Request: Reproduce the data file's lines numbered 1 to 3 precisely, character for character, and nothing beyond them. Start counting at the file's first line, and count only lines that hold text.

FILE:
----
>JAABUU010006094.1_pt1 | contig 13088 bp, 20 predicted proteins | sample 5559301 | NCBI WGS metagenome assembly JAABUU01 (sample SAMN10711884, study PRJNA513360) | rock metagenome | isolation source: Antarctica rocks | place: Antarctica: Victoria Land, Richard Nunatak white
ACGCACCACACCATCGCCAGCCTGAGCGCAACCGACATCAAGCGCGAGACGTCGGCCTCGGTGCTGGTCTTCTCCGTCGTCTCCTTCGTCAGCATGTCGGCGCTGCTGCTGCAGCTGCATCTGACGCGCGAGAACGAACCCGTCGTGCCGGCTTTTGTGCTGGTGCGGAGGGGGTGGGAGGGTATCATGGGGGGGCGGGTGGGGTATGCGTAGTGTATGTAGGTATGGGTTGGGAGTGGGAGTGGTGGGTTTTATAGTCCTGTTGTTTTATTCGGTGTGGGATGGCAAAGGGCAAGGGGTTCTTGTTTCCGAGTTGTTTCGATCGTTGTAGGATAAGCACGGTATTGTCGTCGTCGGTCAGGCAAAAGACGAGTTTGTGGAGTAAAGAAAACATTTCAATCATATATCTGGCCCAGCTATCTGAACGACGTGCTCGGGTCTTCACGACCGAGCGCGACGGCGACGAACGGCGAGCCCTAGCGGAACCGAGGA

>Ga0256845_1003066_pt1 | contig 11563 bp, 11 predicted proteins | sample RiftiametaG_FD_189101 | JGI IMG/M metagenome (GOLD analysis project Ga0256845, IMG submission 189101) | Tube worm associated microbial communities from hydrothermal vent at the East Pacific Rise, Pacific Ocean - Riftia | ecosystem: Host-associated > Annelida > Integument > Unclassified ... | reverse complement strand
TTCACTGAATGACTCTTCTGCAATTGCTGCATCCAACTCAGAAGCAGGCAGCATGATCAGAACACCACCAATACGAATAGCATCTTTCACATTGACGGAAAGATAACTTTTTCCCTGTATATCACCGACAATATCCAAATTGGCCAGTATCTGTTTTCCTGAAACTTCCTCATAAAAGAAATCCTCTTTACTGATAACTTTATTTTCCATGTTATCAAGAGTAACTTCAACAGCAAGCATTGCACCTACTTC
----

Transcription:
>JAABUU010006094.1_pt1 | contig 13088 bp, 20 predicted proteins | sample 5559301 | NCBI WGS metagenome assembly JAABUU01 (sample SAMN10711884, study PRJNA513360) | rock metagenome | isolation source: Antarctica rocks | place: Antarctica: Victoria Land, Richard Nunatak white
ACGCACCACACCATCGCCAGCCTGAGCGCAACCGACATCAAGCGCGAGACGTCGGCCTCGGTGCTGGTCTTCTCCGTCGTCTCCTTCGTCAGCATGTCGGCGCTGCTGCTGCAGCTGCATCTGACGCGCGAGAACGAACCCGTCGTGCCGGCTTTTGTGCTGGTGCGGAGGGGGTGGGAGGGTATCATGGGGGGGCGGGTGGGGTATGCGTAGTGTATGTAGGTATGGGTTGGGAGTGGGAGTGGTGGGTTTTATAGTCCTGTTGTTTTATTCGGTGTGGGATGGCAAAGGGCAAGGGGTTCTTGTTTCCGAGTTGTTTCGATCGTTGTAGGATAAGCACGGTATTGTCGTCGTCGGTCAGGCAAAAGACGAGTTTGTGGAGTAAAGAAAACATTTCAATCATATATCTGGCCCAGCTATCTGAACGACGTGCTCGGGTCTTCACGACCGAGCGCGACGGCGACGAACGGCGAGCCCTAGCGGAACCGAGGA

>Ga0256845_1003066_pt1 | contig 11563 bp, 11 predicted proteins | sample RiftiametaG_FD_189101 | JGI IMG/M metagenome (GOLD analysis project Ga0256845, IMG submission 189101) | Tube worm associated microbial communities from hydrothermal vent at the East Pacific Rise, Pacific Ocean - Riftia | ecosystem: Host-associated > Annelida > Integument > Unclassified ... | reverse complement strand